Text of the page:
The Texas Attorney General's (AG) office provides legal support for state agencies utilizing the governmental power of eminent domain. The primary agency that uses this power is the Texas Department of Transportation (TxDOT), which primarily uses this authority to obtain property for right of ways for road construction and expansion across the state.

Through public information requests, the last 23 condemnation cases from across the State of Texas that were processed through the Texas AG's office show that previous attempts to provide adequate compensation for victims of eminent domain have failed. The initial offer of each of these condemnation cases was compared against the final settlement. (See chart below.) In several of these cases, there appeared to be a settlement where the victim accepted the State's offer for the property, thus avoiding a hearing. (In these instances the final settlement mirrored the initial offer, which would be extremely unlikely if a hearing before the commissioners' court had actually been held.) Even including the cases that settled, the initial offer averaged only 61% of the final offer, well below what those who use this power suggest is common.

A more realistic number is found by using those eminent domain cases that were clearly disputed and went to commissioners' court for a hearing to determine value. If you factor out the cases where the initial offers were accepted, the initial offer was 40% of the final settlement.  Clearly those entities utilizing the power of eminent domain must give a fair offer to the victim for the property being taken and that is not currently happening in most instances. Note: This study only addresses land taken by the State of Texas for roadway construction; the numbers for private entities that utilize the power of eminent domain are not publicly available. It is suspected that figures for those offers would be much lower than those of the public entities.

Presently victims of eminent domain in Texas must pay their own legal expenses and any other fees associated with attempting to get fair market value for their property. To dispute the offer of a condemning entity can easily amount to thousands of dollars. Texas Senate Bill 740 and House Bill 2684 proposes that if the condemner's final offer is 20% greater or more than the amount of the initial offer, the condemning entity must pay certain expenses, including the victim’s legal fees.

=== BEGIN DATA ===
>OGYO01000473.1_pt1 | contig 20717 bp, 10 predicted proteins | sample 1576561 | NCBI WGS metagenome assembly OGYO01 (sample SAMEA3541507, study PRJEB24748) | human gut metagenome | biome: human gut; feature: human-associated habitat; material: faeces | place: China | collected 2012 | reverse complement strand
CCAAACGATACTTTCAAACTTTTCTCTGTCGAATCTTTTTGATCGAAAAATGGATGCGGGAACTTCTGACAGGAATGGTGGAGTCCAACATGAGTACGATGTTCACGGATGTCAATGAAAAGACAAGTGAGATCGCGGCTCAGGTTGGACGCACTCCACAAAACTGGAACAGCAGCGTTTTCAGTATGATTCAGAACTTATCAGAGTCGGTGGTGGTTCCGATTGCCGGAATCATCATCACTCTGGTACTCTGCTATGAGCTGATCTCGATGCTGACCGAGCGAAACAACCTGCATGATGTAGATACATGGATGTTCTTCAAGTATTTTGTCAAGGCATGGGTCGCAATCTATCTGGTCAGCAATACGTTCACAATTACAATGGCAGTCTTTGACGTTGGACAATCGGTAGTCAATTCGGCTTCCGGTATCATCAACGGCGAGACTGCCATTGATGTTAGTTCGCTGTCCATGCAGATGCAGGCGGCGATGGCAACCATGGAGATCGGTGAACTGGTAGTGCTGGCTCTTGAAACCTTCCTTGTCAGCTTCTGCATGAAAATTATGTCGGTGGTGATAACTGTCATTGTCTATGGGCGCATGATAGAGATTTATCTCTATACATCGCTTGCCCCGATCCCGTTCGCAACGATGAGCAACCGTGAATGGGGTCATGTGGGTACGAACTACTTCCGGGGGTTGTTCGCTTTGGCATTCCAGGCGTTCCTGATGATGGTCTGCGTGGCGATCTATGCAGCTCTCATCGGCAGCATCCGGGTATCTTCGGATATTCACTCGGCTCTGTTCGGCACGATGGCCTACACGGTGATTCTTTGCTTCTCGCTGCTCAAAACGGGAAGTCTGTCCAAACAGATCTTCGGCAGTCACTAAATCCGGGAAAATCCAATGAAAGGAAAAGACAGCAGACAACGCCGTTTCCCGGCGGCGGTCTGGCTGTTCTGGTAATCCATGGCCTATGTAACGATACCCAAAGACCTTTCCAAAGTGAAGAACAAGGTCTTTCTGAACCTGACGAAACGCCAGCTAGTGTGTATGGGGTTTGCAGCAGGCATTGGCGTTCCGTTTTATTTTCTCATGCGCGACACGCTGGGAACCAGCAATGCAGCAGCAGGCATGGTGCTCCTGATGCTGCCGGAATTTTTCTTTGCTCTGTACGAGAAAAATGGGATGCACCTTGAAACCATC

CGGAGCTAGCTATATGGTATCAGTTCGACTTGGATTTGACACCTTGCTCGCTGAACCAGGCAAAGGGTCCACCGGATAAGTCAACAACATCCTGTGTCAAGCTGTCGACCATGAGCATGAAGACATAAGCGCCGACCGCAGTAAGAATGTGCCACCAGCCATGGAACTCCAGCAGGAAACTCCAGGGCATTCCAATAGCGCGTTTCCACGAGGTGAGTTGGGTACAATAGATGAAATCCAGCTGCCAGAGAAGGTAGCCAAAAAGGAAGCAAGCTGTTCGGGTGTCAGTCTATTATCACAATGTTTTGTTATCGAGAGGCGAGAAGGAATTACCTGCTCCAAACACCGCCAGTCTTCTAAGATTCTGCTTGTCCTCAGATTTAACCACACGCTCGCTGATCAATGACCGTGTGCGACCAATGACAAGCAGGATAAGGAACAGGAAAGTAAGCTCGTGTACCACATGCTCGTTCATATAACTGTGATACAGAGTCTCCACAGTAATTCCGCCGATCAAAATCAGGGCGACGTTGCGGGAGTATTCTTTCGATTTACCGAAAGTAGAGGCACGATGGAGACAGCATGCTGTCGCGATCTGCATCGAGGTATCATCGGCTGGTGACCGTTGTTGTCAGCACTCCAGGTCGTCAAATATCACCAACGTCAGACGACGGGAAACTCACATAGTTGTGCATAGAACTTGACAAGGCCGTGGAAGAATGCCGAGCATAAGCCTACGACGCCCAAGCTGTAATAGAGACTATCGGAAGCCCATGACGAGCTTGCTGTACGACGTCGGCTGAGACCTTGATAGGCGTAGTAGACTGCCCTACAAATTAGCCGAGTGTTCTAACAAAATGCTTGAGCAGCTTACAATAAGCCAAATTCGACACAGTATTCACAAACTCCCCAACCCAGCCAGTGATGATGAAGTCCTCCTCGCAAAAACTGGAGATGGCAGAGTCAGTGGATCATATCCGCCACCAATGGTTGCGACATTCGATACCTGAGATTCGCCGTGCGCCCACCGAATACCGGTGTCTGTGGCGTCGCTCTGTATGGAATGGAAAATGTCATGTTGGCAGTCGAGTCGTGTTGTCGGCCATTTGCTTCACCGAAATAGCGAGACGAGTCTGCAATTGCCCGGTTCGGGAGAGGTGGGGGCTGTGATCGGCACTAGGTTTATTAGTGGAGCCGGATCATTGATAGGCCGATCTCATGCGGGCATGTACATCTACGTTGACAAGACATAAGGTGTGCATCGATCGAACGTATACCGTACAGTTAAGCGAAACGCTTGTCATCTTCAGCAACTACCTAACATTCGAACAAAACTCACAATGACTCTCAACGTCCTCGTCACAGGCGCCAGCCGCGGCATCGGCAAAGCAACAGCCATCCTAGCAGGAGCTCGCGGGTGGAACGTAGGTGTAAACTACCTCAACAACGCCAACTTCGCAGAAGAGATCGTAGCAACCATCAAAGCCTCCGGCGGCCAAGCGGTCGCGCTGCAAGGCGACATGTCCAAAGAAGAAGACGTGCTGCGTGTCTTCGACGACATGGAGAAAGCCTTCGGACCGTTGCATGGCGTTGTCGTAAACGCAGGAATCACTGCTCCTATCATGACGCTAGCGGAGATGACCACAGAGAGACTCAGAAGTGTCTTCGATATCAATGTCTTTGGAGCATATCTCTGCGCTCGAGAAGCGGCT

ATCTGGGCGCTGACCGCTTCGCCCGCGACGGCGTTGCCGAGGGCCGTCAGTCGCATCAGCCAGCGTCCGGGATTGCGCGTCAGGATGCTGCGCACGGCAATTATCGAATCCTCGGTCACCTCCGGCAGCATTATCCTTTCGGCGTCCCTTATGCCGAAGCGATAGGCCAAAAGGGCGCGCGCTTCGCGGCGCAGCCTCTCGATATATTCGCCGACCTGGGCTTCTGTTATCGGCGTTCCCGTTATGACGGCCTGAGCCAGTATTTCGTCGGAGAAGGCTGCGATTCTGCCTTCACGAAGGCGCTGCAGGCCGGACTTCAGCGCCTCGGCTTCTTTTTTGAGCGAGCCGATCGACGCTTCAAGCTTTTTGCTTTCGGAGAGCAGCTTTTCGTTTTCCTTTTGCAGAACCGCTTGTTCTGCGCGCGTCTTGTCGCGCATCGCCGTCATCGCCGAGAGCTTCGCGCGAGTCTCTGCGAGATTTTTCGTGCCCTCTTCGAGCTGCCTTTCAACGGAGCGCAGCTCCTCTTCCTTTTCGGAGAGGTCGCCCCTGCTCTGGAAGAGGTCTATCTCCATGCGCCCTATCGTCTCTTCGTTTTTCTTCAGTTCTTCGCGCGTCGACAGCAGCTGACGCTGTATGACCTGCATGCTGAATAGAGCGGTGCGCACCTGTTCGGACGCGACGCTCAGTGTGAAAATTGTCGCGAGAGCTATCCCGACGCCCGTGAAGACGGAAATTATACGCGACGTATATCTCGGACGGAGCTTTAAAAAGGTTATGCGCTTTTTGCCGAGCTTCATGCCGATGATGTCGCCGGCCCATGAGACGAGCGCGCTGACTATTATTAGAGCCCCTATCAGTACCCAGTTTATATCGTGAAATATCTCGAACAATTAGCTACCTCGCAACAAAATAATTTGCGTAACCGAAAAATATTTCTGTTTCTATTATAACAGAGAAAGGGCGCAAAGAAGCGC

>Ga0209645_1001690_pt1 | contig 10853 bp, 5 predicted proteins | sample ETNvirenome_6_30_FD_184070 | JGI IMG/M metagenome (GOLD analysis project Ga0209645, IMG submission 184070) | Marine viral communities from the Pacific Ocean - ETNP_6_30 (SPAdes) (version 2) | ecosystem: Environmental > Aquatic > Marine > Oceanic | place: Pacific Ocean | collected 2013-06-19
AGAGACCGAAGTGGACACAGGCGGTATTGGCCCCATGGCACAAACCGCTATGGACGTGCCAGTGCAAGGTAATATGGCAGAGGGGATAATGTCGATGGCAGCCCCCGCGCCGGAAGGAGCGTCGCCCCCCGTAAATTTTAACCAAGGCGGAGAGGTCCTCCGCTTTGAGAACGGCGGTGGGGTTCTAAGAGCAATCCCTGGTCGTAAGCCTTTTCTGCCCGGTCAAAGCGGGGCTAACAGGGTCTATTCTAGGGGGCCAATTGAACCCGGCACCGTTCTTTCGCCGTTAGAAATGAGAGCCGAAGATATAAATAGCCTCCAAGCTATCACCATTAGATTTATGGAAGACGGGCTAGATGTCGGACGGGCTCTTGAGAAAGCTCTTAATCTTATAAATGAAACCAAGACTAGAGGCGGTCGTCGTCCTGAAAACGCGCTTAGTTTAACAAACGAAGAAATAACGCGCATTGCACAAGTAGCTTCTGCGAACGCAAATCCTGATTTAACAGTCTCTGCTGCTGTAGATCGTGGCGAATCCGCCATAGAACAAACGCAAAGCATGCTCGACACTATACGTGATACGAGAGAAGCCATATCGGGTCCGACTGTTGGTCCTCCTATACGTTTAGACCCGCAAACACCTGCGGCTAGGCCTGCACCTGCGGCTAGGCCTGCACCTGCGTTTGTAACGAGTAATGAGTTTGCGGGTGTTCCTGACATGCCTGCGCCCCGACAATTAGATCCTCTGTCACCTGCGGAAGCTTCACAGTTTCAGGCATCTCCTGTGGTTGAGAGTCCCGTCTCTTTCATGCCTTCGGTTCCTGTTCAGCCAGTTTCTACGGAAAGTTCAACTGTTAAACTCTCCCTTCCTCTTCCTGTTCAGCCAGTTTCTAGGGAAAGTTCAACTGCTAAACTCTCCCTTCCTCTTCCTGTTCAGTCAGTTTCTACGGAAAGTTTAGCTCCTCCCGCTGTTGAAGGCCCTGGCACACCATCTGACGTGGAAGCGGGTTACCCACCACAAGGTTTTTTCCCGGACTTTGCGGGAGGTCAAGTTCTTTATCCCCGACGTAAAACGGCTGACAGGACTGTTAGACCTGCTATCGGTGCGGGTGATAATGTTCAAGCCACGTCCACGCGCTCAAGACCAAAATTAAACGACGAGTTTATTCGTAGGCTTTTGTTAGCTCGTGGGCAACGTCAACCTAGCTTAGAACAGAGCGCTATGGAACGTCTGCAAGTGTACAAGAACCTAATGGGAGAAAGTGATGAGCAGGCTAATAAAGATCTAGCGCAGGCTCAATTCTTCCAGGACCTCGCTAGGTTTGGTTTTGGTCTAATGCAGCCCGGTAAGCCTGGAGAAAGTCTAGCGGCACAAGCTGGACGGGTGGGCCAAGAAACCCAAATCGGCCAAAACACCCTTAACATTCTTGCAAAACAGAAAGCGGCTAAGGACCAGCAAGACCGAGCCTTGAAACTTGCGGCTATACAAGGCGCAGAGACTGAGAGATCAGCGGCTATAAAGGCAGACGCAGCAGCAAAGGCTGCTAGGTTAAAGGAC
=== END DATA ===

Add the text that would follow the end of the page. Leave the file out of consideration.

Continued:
Texas eminent domain laws have obviously not gone far enough to protect private property rights. Additional measures must be completed to bring Texas up to the standards that Texans expect and deserve.  If you believe in protecting private property rights, you must support Texas Senate Bill 740 mentioned above as well as 741 and 742.  Passing them would be a good start for protecting the property of hard-working Texans.

Following is a document outlining the 23 cases including initial offer the victim received from the state and the final payment. All of this information was received from the Texas Attorney General's Office, and therefore should be considered accurate.
Contact information –
Calvin Tillman – 940.453.3640
Larry Beard – 512.461.9666

Initial Offers and Final Settlements for Takings by the State of Texas for Roadways
Initial Offer
Final Offer/Settlement
Percentage Initial Offer is of Final Settlement
Difference Between Initial and Final
Percent Final/Initial
Bouhoutos Brown
FBC Oak Cliff
Strata Holding
Art Environmental
Lubbock National Bank
Downstream 973
Downstream 973
Branch Banking
JP Morgan Chase
Bank of America
Jarmillo Revis
Metro Joint Venture